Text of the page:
Key Principles when Teaching Ethics in Business English

Here’s a breakdown of key principles when teaching Business English to adult learners, followed by the argument for including ethical considerations:

Principles for Effective TESOL Business with Adults

  1. Relevance is King:
  • Tailor Materials: Avoid generic texts. Use authentic business documents, news articles relevant to the learners’ industry, or even company-specific materials.
  • Real-World Tasks: Design activities that mirror what they do in their jobs: analyzing data, writing proposals, participating in meetings, etc.
  1. Respect Their Expertise:
  • Not Starting from Zero: Adult learners possess business knowledge, likely in their native language. Tap into this to make English feel less like a brand-new domain.
  • Encourage Knowledge Sharing: Create opportunities for them to present aspects of their industry to the class, building vocabulary and confidence.
  1. Clear Goals & Efficiency:
  • Set Objectives: Collaborate with learners to determine what success looks like. What skills are most urgent for their career progress?
  • Time is Valuable: Adult learners, especially those sponsored by their companies, want a return on investment. Minimize fluffy activities, maximize practice that directly maps to their needs.
  1. Focus on Authentic Communication:
  • Beyond Grammar Perfection: Fluency and clarity in real-world contexts matter more than flawless conjugation charts.
  • Error Tolerance… to a Point: Early on, be forgiving to build confidence. But, some errors impede meaning in professional settings, so feedback must strike a balance.
  1. Learner Autonomy:
  • Choice & Ownership: When possible, let them choose project topics, presentation formats, or articles to analyze. This increases motivation.
  • Self-Assessment Tools: Guide learners to reflect on their progress, identifying strengths and weaknesses. This builds independence.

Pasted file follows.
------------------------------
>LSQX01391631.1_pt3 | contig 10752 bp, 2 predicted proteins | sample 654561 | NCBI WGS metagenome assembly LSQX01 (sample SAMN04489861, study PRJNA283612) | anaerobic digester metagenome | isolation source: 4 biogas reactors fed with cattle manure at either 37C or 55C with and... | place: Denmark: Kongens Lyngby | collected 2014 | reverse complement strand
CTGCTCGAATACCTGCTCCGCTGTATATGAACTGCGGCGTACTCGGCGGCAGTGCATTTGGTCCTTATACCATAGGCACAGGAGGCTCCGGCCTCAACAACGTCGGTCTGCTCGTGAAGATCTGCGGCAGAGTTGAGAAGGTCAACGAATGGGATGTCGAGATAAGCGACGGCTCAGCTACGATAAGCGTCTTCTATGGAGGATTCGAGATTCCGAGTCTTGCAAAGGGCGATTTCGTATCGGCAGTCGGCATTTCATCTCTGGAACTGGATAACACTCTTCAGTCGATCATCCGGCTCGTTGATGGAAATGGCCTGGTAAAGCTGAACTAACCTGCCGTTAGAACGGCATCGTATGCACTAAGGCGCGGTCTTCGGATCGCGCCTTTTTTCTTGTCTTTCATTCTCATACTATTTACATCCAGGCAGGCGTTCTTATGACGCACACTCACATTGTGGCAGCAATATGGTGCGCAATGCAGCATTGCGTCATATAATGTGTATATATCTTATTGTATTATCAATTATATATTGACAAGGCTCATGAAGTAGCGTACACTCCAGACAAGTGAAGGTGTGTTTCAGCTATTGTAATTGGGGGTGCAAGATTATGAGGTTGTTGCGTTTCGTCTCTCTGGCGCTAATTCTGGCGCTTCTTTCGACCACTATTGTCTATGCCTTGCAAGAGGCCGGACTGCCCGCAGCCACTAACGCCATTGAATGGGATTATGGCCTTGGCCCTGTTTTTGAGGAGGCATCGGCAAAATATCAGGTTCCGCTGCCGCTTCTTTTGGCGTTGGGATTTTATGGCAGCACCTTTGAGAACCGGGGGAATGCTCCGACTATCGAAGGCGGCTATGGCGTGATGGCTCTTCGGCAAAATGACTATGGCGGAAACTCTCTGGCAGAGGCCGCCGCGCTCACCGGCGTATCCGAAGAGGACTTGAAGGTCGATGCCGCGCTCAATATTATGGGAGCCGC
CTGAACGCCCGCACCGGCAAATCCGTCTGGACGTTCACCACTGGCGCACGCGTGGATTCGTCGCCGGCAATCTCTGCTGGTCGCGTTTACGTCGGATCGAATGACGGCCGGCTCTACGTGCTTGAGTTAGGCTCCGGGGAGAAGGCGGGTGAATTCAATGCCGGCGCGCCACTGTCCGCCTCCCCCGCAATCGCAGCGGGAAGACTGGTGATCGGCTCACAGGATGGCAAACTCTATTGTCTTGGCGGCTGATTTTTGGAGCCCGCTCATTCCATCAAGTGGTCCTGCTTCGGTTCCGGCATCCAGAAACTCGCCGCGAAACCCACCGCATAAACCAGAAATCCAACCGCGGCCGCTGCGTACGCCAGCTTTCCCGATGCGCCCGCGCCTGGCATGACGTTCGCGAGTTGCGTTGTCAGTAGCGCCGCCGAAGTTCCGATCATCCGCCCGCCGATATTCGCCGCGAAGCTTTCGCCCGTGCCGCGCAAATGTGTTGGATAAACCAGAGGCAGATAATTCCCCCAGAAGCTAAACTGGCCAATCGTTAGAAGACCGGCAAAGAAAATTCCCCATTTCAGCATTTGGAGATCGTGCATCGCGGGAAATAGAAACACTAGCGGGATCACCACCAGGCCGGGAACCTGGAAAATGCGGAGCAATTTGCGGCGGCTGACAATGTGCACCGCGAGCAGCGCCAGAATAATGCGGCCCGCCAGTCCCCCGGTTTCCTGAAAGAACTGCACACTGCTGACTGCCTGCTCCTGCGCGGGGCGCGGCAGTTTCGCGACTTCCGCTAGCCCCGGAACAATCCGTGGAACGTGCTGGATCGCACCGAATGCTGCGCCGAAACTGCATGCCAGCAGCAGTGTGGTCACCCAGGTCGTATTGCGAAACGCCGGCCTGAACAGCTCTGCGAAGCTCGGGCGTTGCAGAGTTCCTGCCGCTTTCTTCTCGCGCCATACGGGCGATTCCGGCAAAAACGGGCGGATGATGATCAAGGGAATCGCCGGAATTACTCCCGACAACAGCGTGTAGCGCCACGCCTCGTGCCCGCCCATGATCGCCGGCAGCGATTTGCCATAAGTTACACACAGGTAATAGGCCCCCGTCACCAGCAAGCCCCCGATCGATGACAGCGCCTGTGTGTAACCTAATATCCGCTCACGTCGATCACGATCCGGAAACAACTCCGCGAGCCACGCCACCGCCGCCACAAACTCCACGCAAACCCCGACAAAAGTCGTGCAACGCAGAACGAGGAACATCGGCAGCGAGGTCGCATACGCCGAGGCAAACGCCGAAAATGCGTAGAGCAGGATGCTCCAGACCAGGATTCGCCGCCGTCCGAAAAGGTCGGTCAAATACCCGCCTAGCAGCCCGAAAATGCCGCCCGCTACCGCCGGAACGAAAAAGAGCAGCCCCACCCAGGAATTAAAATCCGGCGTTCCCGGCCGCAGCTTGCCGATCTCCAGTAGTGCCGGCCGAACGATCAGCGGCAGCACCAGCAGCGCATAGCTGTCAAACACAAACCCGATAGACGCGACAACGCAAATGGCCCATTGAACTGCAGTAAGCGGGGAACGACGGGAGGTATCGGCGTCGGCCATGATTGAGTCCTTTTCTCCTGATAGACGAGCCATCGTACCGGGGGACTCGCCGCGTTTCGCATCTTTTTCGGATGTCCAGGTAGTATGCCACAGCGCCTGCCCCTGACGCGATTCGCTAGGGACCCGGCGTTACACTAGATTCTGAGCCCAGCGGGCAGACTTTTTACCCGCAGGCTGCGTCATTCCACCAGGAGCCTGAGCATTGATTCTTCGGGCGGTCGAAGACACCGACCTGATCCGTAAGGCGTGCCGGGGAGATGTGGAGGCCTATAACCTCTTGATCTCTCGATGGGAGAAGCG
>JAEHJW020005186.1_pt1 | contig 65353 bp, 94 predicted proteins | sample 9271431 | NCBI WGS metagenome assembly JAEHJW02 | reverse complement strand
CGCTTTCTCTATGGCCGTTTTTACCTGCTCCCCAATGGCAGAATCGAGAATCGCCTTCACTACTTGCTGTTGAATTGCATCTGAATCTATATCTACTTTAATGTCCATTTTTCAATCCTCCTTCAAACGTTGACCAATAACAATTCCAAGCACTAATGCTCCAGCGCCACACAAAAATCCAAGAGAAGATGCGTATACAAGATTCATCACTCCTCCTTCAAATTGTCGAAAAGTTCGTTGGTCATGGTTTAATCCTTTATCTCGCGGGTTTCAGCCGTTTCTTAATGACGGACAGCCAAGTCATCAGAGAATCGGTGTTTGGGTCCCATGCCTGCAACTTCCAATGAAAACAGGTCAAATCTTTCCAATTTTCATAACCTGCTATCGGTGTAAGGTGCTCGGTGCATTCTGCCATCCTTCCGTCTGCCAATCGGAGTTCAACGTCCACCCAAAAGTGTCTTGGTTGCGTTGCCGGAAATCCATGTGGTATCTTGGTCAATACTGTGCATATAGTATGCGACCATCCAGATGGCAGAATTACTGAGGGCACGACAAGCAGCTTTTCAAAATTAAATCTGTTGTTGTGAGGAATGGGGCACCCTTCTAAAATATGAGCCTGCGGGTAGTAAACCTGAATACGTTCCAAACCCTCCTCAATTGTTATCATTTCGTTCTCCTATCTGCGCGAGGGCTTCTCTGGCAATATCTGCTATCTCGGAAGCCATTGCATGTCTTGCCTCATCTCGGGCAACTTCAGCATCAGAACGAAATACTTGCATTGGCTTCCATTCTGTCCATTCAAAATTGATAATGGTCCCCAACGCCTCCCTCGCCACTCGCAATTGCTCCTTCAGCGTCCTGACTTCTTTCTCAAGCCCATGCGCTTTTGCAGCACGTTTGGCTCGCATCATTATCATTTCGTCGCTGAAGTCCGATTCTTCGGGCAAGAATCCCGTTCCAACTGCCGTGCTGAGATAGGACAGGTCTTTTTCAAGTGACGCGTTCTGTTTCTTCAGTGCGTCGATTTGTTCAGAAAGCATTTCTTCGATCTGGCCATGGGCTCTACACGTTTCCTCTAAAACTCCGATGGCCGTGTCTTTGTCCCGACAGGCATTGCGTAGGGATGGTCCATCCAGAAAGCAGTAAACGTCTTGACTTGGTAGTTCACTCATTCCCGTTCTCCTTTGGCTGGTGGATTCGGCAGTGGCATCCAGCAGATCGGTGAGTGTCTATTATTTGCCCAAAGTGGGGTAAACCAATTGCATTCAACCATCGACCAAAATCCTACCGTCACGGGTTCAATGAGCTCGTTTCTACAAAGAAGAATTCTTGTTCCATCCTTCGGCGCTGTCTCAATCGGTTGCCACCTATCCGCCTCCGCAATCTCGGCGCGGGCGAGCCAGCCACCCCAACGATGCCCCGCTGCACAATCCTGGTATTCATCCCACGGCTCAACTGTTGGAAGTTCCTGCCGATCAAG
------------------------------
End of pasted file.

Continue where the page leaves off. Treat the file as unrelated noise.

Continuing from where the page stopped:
Why Teach Ethics in Business English?

  • It’s Not Language in a Vacuum: Business communication is rife with ethical dilemmas: persuasive tactics, how data is presented, even what information is shared vs. concealed.
  • Case Studies Build Awareness: Using real-world examples (company scandals, marketing controversies) sparks discussion in a safer way than directly analyzing their own company’s practices.
  • Critical Thinking is Key: Analyzing ethical quandaries develops higher-order skills vital in business, alongside the core language proficiency.
  • Global = More Complexity: When working with multinational teams, cultural norms of what’s acceptable in business vary. Raising awareness reduces potential clashes.

How to Include Ethics (Subtly)

  • It Doesn’t Need Its Own Unit: Weave discussion into existing lessons. When analyzing a marketing campaign, ask – is this truthful, or manipulative?
  • “Notice & Wonder” Approach: Present ethical dilemmas without easy answers. Learners grapple in English, deepening both their language and thought process.

Let’s be clear: An ESL class isn’t meant to turn them into philosophers. But making space for ethical considerations alongside language skills prepares them for the complex, often morally gray realities of the modern business world.